Wednesday, January 5, 2011

Inside Job Review

Charles Ferguson’s Inside Job is a trenchant, chilling expose on the2008 financial meltdown. Like his most recent documentary on the Iraq War, No End In Sight, it is taut, well-researched, highly provocative, and impressive in scope. Ferguson explained that the choices he made in the documentary were with the idea of making the seemingly highly esoteric subject of this particular economic crisis “accessible to all viewers” and he sought to not only narrate what occurred but also in a more current sense, “explain why America is still in such economic difficulty.”

The documentary begins with an apt case-study, Iceland, which Ferguson describes in the film as “one of the purest experiments” in the potential outcomes of de-regulation. The very grim statistic that, at the time, Iceland’s GDP was 10 billion, and bank losses were 130 billion gives viewers a keen grasp of the sheer enormity of the collapse. Inside Job posits that the de-regulation policies begun in 2000 had an adverse effect on both the environment and the economy.

Inside Job presents a well-researched timeline of the series of developments that combined to create the perfect storm. After the Great Depression, the United States experienced 40 years of growth with no economic crises. The landscape began to change in the 1980s. At the time, many investment banks went public. During the Reagan era, de-regulation under Rubin and Summers allowed behemoth mergers to take place, such as the creation of Citigroup, which would have been impossible under the older legal standards set by the Glass-Steagall Act of 1933. The Gramm–Leach–Bliley Act repealed part of that act, opening up the market for the existence of behemoth hybrid banking, securities, and insurance companies. Ferguson then touches upon the long-standing track record of nefarious activity by financial institutions—the litany of culprit banks who were fined for too many things to name and not the least of which for money laundering for corrupt politicians stretches far and wide.

Ferguson does a brilliant job of demystifying the often-heard during the crisis but rarely understood buzzwords of “subprime mortgages,” “mortgage-backed securities,” and “derivatives.” In interviews with a veritable treasure trove of who’s-whos including economists, business-school faculty, Justice Department officials, Federal Reserve chairmen, Congressmen, financial press members, foreign government ministers, he constructs a picture of a massive inter-relationship critical for the viewers’ understanding of why things got as bad as they did. To put it in the most basic terms, Inside Job diagrams that the historical chain of home buyers to lenders was essentially replaced by the home buyers-lenders-investment banks-investors chain, which allowed banks to make riskier and riskier loan offers because they were no longer concerned about the ability of the buyers to repay the loans directly to them. The creation of complex financial instruments such as collateralized debt obligations [CDOs] came hand in hand with increasingly predatory lending since the interest rates on the subprime mortgages were the highest. As early as 1998, people like Brooksley Born, the head of the Commodity Future Trading Commission, feared the consequences of having a 50 trillion unregulated derivates market and lobbied for legislation, but Larry Summers and Alan Greenspan firmly objected to it and none passed. In addition, the relaxation of leverage standards, which passed SEC approval in 2004, allowed unheretofore seen shockingly high levels of borrowed-to-bank money, such as 33:1, having enormous implications for bank liquidity. Combine that with the fact that rating agencies continued to rate CDOs at super high grades [two days before its collapse, Lehman was rated as 2A] and later on washed their hands of this oversight error [to put it mildly] by calling their ratings at Congressional hearings mere “opinions.” In the increasingly complicated picture, the true testament to Wall Street greed was that investment banks were selling and betting against the same CDOs at the same time and routinely deceiving their clients about the quality of the investments. Inside Job also features interviews with the two leading voices of reason—Raghuram Rajan and Nouriel Roubini, who were sounding alarm bells as early as 2005. Rajan, IMF’s former Chief Economist delivered a paper, "Has Financial Development Made the World Riskier” warning of the looming disaster. Other leading economists are also interviewed including Paul Volcker, Andrew Sheng, and Christine Lagard.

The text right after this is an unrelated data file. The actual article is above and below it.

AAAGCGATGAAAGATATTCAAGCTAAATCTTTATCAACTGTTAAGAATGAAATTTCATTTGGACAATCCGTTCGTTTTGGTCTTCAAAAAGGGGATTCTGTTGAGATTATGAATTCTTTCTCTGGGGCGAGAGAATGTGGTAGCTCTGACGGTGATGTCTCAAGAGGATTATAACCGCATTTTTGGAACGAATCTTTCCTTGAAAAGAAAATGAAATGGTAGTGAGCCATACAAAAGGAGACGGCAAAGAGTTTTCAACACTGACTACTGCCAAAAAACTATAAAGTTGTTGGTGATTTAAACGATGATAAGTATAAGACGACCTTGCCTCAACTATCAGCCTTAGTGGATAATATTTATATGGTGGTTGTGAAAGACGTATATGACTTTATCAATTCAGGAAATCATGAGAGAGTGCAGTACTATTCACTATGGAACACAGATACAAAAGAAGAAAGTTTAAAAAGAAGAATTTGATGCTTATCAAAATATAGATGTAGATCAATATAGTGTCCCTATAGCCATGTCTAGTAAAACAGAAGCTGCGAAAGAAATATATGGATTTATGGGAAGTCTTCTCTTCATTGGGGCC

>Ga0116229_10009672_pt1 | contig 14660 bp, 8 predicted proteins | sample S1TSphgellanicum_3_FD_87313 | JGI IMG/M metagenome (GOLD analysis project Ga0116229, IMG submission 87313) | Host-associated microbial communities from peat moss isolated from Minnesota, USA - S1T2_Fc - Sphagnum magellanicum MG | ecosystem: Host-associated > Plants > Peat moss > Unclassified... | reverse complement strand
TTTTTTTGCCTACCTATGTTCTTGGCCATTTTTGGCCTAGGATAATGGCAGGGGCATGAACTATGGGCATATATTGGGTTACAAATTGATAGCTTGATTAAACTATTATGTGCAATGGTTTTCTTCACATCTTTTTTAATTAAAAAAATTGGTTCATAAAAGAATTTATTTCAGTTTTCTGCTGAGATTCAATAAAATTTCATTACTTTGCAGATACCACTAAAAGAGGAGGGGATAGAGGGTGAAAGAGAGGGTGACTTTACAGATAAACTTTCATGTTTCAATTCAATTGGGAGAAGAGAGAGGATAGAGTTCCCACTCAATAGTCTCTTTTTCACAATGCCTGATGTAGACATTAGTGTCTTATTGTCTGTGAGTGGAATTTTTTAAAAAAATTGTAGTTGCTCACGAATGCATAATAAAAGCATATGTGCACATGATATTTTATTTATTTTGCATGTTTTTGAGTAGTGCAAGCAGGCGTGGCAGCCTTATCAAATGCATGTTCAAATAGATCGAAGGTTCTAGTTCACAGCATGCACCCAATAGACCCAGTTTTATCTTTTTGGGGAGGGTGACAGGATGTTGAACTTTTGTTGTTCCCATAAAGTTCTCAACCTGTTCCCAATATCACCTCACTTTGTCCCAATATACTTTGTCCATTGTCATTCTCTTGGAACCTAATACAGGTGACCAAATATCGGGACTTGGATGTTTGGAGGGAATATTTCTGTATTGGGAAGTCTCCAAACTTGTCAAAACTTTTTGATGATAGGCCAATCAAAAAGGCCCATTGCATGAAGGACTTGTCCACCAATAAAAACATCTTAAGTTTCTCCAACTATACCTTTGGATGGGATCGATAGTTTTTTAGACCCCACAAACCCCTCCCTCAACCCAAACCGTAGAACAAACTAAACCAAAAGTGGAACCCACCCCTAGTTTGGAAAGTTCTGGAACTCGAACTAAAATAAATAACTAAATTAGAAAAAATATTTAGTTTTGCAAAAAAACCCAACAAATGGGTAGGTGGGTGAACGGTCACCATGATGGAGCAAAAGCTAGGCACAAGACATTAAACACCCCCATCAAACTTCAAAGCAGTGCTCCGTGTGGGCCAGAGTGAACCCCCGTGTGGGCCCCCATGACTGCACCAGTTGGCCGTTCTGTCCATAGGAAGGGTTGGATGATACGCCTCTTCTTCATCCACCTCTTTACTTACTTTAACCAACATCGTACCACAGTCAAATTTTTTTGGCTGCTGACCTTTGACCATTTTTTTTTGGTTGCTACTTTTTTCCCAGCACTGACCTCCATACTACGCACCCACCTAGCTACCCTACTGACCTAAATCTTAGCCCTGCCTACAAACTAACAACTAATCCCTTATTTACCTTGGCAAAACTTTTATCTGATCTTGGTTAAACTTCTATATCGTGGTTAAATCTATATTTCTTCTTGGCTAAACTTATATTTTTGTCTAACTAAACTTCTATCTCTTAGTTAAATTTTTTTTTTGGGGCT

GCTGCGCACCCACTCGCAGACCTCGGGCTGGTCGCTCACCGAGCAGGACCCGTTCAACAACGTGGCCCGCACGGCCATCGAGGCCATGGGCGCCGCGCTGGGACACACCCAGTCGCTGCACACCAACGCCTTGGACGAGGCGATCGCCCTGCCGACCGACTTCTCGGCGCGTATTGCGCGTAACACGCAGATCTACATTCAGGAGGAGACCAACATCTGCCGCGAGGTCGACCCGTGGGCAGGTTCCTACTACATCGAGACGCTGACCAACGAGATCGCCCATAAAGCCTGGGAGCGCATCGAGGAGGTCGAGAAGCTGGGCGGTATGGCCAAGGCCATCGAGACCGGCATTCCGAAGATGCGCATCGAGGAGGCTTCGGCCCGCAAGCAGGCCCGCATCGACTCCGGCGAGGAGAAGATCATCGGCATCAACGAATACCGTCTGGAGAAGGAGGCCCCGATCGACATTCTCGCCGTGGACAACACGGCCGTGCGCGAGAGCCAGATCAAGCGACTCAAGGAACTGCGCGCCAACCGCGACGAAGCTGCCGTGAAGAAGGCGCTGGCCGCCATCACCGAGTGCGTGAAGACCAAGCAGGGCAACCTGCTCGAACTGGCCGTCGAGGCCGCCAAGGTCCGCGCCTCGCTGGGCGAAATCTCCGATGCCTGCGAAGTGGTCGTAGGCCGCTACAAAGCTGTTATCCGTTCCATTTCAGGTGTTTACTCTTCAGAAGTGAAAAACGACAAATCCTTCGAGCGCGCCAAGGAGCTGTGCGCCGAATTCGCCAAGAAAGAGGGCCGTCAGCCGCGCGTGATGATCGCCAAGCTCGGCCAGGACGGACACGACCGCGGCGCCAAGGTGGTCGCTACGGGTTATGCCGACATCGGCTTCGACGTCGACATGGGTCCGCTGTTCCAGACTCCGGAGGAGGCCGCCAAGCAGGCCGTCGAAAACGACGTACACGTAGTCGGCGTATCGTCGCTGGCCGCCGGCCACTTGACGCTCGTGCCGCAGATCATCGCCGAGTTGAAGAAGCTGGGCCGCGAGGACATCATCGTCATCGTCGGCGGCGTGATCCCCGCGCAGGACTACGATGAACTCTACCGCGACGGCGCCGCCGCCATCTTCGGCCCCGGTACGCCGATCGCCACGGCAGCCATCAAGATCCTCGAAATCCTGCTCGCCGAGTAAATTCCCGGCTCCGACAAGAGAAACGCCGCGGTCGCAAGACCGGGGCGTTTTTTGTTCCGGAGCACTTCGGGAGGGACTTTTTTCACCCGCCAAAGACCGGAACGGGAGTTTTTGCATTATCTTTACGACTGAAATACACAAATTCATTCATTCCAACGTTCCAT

Ferguson does not shy away from tackling controversial issues and the courageous gusto with which he peppers his interview subjects with uncomfortable questions is amusingly droll. A major point that the documentary drives home is that almost entirely independent of political lines, the government remains a “Wall Street government,” as Ferguson put it. The fact that the financial industry routinely spends 5 billion in political contributions and the fact that most of the key government economics advisors are former financial industry honchos speaks to how deep this collusion is. Inside Job also delivers a searing indictment on the lack of criminal prosecution for the culprits, who not only walked away free but they walked away with staggering pay packages to the tune of hundreds of millions. Ferguson stated in the discussion after the film that, “the fact these guys are going to get away with this is a major public policy failure.” In further testament to the “structural corruption,” Ferguson also very smartly illustrates the ideological impact of having professors from the top business schools engage in blatant conflict-of-interest activities such as earning 80% of the their income consulting for the very same financial companies that precipitated the crisis.